Introduction to Nutrigenomics
A question often posed to me during lectures and public appearances is the following: “Dr. Perricone, isn’t it true that genetics play a huge role in my susceptibility to disease and signs of aging?”
Some people ask this question because they want to avoid taking responsibility for their health – assuming that, for good or ill, it is fixed in their genes like their height or their eye color.
As you will discover in this book, this is far from true. We have a great deal more control of our bodies than previously thought. There is an emerging field of study known as nutrigenomics. The word is a combination of nutrition and genomics. Together, they describe a field that focuses on the relationship between diet and gene expression. Nutrigenomic research investigates questions such as how food influences gene expression and how genes influence the way individuals absorb and metabolize different types of nutrients.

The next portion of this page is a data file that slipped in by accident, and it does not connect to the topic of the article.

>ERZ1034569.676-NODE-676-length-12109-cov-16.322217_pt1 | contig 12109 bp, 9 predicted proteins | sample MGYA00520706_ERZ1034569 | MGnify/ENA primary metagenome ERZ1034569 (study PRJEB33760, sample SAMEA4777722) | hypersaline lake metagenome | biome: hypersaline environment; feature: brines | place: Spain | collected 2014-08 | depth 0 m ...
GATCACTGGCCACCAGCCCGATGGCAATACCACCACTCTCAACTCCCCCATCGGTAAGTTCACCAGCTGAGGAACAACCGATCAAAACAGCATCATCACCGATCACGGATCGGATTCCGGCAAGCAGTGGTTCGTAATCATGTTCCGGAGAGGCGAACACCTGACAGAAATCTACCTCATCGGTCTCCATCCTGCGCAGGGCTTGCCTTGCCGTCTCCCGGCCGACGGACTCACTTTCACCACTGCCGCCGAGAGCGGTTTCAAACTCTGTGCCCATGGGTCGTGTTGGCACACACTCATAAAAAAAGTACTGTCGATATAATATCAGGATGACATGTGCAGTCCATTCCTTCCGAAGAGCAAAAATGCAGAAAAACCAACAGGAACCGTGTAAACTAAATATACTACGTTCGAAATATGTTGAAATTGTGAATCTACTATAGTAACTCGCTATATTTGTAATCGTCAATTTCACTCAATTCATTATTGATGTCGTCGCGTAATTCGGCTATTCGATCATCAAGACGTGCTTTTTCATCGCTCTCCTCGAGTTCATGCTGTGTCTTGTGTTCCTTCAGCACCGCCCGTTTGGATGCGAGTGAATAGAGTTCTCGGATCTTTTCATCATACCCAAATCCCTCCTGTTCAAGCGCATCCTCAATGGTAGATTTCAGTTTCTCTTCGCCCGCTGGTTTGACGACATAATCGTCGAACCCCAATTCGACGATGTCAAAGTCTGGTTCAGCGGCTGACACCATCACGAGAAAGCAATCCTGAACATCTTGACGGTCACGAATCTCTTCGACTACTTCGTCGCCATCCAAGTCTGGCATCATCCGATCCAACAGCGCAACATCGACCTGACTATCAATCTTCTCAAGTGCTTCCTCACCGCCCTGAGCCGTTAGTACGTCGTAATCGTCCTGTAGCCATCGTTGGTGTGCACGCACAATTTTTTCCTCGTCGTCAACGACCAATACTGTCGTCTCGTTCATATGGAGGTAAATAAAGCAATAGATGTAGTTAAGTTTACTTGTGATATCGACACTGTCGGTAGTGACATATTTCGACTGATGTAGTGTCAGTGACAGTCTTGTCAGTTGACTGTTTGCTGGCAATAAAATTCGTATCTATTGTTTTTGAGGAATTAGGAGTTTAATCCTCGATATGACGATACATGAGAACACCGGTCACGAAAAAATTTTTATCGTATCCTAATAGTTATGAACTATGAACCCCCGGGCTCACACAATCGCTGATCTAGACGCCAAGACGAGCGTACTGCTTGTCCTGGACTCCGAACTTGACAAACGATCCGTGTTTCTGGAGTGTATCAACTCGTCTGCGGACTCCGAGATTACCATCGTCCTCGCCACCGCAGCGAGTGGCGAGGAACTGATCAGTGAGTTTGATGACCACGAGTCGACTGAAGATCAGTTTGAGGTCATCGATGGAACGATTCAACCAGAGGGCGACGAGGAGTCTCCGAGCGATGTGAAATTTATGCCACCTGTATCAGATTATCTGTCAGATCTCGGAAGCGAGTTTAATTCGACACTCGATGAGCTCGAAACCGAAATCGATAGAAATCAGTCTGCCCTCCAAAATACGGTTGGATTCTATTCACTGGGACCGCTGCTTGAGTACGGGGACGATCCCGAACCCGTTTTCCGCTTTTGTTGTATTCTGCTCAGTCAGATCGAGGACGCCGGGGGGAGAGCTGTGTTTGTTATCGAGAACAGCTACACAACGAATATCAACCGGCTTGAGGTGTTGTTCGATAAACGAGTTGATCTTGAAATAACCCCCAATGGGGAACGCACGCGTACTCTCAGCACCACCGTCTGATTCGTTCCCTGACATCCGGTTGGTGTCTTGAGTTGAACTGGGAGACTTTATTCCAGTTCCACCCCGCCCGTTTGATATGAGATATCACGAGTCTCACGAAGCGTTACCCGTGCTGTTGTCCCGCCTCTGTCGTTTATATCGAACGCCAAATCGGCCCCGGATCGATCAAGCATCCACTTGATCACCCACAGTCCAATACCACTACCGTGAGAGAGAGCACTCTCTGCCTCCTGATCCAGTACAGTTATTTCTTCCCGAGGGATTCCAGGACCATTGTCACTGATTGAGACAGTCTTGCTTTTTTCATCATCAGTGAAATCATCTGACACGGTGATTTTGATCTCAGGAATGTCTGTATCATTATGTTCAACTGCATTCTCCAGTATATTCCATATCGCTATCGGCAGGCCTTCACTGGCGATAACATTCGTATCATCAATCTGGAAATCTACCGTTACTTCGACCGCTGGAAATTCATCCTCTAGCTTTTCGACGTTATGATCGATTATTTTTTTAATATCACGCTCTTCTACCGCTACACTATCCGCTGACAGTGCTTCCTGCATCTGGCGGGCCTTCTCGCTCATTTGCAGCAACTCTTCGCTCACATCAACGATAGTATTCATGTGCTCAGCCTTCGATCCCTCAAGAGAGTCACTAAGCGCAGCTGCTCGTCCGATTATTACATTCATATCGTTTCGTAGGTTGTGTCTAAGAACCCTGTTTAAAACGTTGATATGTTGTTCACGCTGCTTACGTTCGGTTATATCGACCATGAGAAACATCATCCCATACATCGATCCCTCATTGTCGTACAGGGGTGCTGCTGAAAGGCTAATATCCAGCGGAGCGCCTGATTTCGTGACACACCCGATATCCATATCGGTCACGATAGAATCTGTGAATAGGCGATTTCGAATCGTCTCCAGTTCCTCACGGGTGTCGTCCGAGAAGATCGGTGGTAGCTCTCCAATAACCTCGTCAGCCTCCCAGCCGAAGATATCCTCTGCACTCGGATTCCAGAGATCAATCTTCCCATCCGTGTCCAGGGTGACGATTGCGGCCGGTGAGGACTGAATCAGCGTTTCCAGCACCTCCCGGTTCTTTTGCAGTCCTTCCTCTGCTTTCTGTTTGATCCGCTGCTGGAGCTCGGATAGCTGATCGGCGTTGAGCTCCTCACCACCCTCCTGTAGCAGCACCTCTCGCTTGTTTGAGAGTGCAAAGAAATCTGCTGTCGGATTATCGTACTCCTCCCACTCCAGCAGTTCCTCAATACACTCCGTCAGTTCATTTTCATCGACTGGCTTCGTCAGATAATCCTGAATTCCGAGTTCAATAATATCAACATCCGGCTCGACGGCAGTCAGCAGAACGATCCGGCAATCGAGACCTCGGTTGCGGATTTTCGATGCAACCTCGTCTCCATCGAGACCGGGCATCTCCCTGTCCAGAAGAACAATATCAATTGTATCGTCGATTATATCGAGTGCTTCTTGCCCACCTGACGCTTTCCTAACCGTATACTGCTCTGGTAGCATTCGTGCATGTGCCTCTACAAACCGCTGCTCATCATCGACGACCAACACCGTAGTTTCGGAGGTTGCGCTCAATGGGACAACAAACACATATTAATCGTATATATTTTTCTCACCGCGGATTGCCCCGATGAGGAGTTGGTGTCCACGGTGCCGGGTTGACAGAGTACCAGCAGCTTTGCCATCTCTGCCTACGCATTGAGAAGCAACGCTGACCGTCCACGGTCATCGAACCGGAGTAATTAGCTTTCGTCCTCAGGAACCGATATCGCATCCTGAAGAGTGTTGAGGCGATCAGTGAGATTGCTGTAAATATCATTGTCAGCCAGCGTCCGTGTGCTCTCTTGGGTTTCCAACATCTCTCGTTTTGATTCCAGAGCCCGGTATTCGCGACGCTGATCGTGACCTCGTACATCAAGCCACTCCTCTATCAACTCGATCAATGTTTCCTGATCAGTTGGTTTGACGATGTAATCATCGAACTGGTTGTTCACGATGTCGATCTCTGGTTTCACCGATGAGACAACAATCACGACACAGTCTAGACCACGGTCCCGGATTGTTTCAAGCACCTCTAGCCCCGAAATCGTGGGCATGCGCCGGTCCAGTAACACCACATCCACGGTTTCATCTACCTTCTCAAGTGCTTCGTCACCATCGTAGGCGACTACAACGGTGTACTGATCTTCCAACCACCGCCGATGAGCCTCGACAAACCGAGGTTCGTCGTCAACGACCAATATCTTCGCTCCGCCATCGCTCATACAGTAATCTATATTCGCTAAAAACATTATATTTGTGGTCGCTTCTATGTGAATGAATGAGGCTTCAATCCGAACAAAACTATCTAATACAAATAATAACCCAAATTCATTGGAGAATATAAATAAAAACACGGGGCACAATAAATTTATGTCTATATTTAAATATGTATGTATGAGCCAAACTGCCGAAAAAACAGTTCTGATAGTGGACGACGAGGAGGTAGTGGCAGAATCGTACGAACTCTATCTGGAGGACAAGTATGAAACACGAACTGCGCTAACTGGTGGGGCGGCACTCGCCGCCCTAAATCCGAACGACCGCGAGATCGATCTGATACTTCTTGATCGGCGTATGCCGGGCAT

Using nutrigenomics, I will demonstrate how you can actually change the way genes are expressed and how that information is transmitted, simply by manipulating different aspects of your diet and lifestyle. For example, you know that by eating many of the foods included in my anti-inflammatory diet, you can:
1. Switch on protective genes
2. Switch off genes that may have a negative effect on our health
In this chapter we are going to introduce substances that turn off disease and age-accelerating transcription factors such as NF‑кB and AP‑1 and turn on the age- and disease-fighting transcription factor NRF2. This not inconsiderable feat is accomplished by a class of exotic-sounding substances known as Michael acceptor pharmacophores. This process is one of the most fascinating and exciting aspects of my research during the past decade. The remarkably protective properties of Michael acceptor pharmacophores are one of our finest strategies for staying Forever Young. In addition, I will introduce you to phytonutrients with other pharmacophores, which act as powerful anti-inflammatories through similar mechanisms.